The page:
Certified Organic Essential Oils

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Chemistry Information

We encourage you to learn more about the science behind essential oils! The following recommendations apply only to Veriditas ECOCERT organic essential oils. We cannot vouch for the quality of other companies’ essential oils. As mentioned, most brands on the American market should never be taken internally, as many contain pesticide residues and are not 100% pure, certified organic oils.

You can Download the chart below of oils categorized by functional group and their primary constituents.

Chemistry Card

Use with Caution

It is important to note that because essential oils are so concentrated that they can melt plastic and styrofoam. When using essential oils only use HDPE high density polyethylene. It should have one of these symbols on it.


Internal Use

The recommended amount for internal use depends on which essential oil you’re using and its quality. For more information, we suggest Advanced Aromatherapy by Kurt Schnaubelt, PhD or any of Kurt’s books for a strong foundation in Aromatheraphy. Each of the Veriditas oils below may be mixed with the following “carriers” for ingestion: 2 oz. water/juice, 1 tsp. honey, 1 sugar cube, or 1 tsp. olive oil. (The best rule of thumb, is to START WITH ONE DROP for these recipes. You can add more to taste, or as needed.)

Safe Guidelines
1-10 drops per day: Grapefruit, Lemon, Orange
1-5 drops per day: Lavender, Peppermint, Tea Tree
1-2 drops per day: Anise, Basil, Bergamot, Cardamom, Cinnamon Bark, Cocoa in Jojoba, Cypress, Eucalyptus Radiata, Fennel, Rose Geranium, Jasmine Absolute, Jasmine in Jojoba, Lavender Reserve, Lemon Verbena, Lemongrass, Lime, Neroli, Oregano, Pine, Ravintsara, Rose Absolute, Rose in Jojoba, Rose Otto, White Rose, Rosemary Cineol, Spearmint, Thyme Linalol, Thyme Thymol, Vanilla in Jojoba, Ylang Ylang

These Veriditas By Pranarōm essential oils are listed on the GRAS list of the FDA.
“GRAS” is an acronym for the phrase Generally Recognized As Safe. Under sections 201(s) and 409 of the Federal Food, Drug, and Cosmetic Act (the Act), any substance that is intentionally added to food is a food additive, that is subject to premarket review and approval by FDA, unless the substance is generally recognized, among qualified experts, as having been adequately shown to be safe under the conditions of its intended use, or unless the use of the substance is otherwise excluded from the definition of a food additive.
Please note that all of these oils MUST BE PROPERLY DILUTED to be considered safe.

Anise, Basil, Bergamot, Cardamom, Carrot, Cinnamon Bark, Clary Sage, Cocoa in jojoba, Cypress, Eucalyptus radiata, Fennel, Geranium Rose, Ginger, Grapefruit, Jasmine absolute, Jasmine in jojoba, Lavender, Lavender reserve, Lavender Spike, Lemon, Lemon verbena, Lemongrass, Lime, Marjoram, Nutmeg, Neroli, Orange, Oregano, Peppermint, Pepper-black, Pine-wild scotch, Ravintsara, Rose absolute, Rose in jojoba, Rose otto, Rare white rose, Rosemary cineol, Sage, Spearmint, Tea tree, Thyme linalol, Thyme thymol, Vanilla in jojoba, Ylang ylang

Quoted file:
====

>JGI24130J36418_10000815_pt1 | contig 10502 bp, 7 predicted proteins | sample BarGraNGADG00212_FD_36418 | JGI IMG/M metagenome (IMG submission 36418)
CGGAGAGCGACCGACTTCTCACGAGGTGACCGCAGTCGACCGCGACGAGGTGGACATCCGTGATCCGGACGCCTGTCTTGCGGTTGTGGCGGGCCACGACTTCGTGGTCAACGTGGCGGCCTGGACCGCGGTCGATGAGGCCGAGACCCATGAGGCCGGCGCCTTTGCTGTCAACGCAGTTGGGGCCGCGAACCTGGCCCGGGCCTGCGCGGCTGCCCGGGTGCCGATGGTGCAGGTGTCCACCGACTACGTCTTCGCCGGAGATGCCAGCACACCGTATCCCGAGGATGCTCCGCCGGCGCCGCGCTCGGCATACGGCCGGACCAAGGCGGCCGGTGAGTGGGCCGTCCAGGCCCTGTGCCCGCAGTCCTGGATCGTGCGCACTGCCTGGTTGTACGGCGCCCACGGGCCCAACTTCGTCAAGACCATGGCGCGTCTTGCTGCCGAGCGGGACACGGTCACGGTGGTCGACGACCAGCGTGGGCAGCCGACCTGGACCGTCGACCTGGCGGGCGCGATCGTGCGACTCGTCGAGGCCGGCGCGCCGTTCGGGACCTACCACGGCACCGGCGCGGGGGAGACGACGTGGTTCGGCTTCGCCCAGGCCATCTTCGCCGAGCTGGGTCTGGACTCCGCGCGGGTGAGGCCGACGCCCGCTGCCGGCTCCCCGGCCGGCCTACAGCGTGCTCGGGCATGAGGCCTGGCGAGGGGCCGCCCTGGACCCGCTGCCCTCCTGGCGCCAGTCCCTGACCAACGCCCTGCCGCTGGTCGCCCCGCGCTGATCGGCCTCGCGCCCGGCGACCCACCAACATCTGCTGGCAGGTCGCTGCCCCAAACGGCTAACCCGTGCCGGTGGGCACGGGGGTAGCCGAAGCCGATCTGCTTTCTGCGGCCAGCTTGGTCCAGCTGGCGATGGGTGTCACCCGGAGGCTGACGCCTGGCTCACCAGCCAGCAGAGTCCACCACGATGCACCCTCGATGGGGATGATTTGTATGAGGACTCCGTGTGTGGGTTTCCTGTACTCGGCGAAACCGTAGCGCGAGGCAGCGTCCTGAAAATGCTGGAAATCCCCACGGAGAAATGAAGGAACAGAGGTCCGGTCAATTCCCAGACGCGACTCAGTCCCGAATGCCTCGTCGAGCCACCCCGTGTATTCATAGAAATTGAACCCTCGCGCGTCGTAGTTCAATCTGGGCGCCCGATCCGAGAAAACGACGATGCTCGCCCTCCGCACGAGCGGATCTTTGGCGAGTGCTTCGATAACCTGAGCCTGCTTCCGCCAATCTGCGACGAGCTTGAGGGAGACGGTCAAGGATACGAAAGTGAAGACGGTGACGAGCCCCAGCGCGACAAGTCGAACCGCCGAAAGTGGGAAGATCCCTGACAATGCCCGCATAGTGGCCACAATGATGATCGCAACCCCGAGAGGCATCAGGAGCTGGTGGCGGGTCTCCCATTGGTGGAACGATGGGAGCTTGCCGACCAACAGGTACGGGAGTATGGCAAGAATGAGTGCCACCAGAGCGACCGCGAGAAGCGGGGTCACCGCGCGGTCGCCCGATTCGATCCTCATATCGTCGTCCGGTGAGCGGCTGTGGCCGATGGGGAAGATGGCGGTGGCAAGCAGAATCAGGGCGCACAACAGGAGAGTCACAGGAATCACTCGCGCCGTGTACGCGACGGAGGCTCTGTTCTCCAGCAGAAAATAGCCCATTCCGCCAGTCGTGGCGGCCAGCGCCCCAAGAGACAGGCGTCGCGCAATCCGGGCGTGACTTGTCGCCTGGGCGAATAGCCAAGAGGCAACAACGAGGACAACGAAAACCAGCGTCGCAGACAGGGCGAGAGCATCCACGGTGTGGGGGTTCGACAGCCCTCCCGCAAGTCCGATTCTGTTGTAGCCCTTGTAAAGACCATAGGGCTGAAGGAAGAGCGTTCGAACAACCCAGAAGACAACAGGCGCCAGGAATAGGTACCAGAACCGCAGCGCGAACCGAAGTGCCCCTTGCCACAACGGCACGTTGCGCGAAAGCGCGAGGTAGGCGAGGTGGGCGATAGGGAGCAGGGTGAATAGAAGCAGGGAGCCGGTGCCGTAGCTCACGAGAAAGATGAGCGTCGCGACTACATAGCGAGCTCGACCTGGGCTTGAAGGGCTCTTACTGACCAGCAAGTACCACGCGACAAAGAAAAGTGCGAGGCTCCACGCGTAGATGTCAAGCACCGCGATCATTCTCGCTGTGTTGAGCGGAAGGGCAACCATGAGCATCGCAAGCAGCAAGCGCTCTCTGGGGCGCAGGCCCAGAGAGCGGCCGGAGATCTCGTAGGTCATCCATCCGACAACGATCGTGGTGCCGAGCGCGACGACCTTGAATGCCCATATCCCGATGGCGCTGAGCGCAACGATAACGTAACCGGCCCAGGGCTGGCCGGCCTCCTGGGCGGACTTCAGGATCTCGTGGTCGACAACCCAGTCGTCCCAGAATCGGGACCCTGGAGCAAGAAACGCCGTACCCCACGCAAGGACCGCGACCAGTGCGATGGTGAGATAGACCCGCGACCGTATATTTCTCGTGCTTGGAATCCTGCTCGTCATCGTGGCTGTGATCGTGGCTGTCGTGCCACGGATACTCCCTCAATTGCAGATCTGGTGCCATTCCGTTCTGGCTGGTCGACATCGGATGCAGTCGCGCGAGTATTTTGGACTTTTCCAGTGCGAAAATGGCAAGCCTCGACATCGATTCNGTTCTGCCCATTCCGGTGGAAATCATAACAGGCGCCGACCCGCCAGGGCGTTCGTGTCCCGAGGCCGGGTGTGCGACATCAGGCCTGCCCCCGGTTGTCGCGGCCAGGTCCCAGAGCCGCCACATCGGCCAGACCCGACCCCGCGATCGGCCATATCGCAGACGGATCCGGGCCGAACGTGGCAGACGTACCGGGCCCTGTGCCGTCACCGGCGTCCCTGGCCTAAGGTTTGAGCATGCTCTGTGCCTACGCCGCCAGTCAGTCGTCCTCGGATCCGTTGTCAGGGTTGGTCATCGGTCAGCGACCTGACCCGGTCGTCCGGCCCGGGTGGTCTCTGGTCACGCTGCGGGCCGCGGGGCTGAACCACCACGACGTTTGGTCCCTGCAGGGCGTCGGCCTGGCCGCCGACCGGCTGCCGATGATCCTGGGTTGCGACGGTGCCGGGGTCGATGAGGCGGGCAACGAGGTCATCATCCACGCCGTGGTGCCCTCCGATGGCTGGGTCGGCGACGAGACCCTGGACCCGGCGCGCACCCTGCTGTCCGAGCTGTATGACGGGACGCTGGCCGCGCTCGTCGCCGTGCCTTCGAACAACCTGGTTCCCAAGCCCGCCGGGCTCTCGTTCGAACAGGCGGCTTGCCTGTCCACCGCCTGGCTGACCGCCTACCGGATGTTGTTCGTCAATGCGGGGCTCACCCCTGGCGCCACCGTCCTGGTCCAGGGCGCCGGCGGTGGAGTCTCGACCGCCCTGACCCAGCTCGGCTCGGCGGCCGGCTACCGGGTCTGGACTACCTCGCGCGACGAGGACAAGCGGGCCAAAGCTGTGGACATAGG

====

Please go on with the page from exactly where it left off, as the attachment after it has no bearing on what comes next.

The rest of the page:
Essential oils NOT RECOMMENDED for internal use:

Angelica Root, Atlas Cedar, Black Spruce, Blue Chamomile, German Chamomile, Calendula Co2, Carrot Seed, Cinnamon leaf, Cistus, Citronella, Douglas Fir, Balsam fir, Silver, Fir, Eucalyptus Citriodora, Eucalyptus Globulus, Helichrysum, Hyssop, Inula, Lavender Absolute, May Chang, MQV, Mugwort, Patchouli, Rosemary Verbenone, Sage, Spikenard, St. John’s Wort, Thuja, Tulsi, Vetiver, Vitex, Wintergreen, Yarrow


Blending Basics: Top, Middle and Base Notes

Creating your own fragrance is a playful art. There are no set rules as to which oils blend well together, so feel free to experiment. Start by mixing no mare than 2 – 5 oils per blend, blending drop by drop. Working in a warm room will enhance the aromatic qualities of the oils.

Most professional fragrances are composed of a balance of top middle and base notes. These three categories are based on evaporation rates. Once again, there is no hard and fast rule about which oils belong in which category or how much of each to use…. So it is up to your nose and your intuition. This is the art of blending fragrant oils!

-Top notes (5% to 20% of the blend) – have the fastest evaporation rates. These are sharp, penetrating scents that you notice first when you smell a blend. They include citrus, needle oils, eucalyptuses and mints. In general, top notes are considered stimulating and refreshing.

-Middle notes (50% to 80%) – are soft and have balanced and usually make up the majority of a blend. They include oils like roman chamomile, lavender, geranium, palmarosa, petitgrain, and clary sage. Middle notes are considered harmonizing.

-Base notes (5% to 20%) – having the lowest evaporation rates, base notes are deep and heavy and are used in blends as fixatives. Many are resins, gums or woods and they may be quite viscous (thick). Base notes, which are considered relaxing, include angelica, benzoin, balsams, myrrh, spikenard, patchouli, vetiver, jasmine and ylang.

Be sure to keep detailed notes and label of your blends so that you can reproduce your successes or adjust blends that do not satisfy you. Keep in mind that essential oils tend to vary from crop to crop, so a reproduction of a blend may differ slightly from your original.

– The Information on this page was prepared by Founder, Melissa Farris, 2006